If the Teacher isn't "up to the mark" how can we expect our children to be educated to an acceptable standard?

    The word "Discuss" would at one time have been printed on the page of an exam paper, along with this caveat:
    "Do not spend more than one hour answering any question. You must writean essay on THREE of the following subjects."

  3. Dammit, can't get back to Edit a couple of 'typos'I just spotted! LOL

  4. Part the second ...

    I've seen and had to cope with too many problems in classrooms caused by lack of DISCIPLINE.
    Average class size in the UK will be c.35+/- (all ages).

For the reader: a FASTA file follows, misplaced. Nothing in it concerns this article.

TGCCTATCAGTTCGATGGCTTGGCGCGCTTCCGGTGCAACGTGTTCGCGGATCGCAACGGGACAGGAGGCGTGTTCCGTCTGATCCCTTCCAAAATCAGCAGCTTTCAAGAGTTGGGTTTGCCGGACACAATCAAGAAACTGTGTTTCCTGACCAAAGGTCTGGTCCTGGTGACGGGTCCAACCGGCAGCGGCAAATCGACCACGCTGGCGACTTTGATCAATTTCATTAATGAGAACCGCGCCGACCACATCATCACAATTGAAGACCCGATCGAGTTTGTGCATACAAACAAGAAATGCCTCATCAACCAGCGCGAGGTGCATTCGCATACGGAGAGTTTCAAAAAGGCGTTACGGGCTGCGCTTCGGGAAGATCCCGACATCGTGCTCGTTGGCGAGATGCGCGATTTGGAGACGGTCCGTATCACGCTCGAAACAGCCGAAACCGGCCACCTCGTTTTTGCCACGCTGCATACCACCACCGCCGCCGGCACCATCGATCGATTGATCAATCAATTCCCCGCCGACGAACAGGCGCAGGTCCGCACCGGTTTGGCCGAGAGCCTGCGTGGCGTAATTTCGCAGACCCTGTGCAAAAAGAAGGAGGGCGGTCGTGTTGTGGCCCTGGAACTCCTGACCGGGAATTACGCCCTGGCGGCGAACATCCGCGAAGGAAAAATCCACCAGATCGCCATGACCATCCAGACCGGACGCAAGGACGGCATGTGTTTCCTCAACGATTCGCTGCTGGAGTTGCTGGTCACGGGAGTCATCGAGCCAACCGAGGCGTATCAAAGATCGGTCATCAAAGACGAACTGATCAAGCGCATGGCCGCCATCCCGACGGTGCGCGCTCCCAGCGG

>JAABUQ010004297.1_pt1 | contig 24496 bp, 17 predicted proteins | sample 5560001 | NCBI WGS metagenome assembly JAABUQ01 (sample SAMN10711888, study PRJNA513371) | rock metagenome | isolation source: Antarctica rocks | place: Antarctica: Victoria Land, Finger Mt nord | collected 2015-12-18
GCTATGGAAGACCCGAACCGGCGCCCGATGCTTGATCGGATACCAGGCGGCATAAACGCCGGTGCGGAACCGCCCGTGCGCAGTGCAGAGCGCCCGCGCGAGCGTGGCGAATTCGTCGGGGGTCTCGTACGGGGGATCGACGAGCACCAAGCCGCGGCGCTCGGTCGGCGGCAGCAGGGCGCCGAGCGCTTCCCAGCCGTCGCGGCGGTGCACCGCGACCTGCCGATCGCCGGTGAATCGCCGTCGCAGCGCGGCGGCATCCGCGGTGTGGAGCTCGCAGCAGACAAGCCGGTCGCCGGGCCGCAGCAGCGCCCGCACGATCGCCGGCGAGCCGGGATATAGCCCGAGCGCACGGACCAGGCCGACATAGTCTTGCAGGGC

It only takes ONE troublemaker wh doesn't WANT to work to destroy the classroom environment for everyone else. Such pupils are invariably 'clued up' by their Social Worker/Probation Officer who has made sure that they KNOW what their "Rights" are: by contrast, the teacher has NONE.
    There are children leaving school in the UK barely able to write their own name - a skill which they're going to need when they o to sign on the unemployment register and collect Benefit.
    Scary? Wait until come back with my THIRD comment ...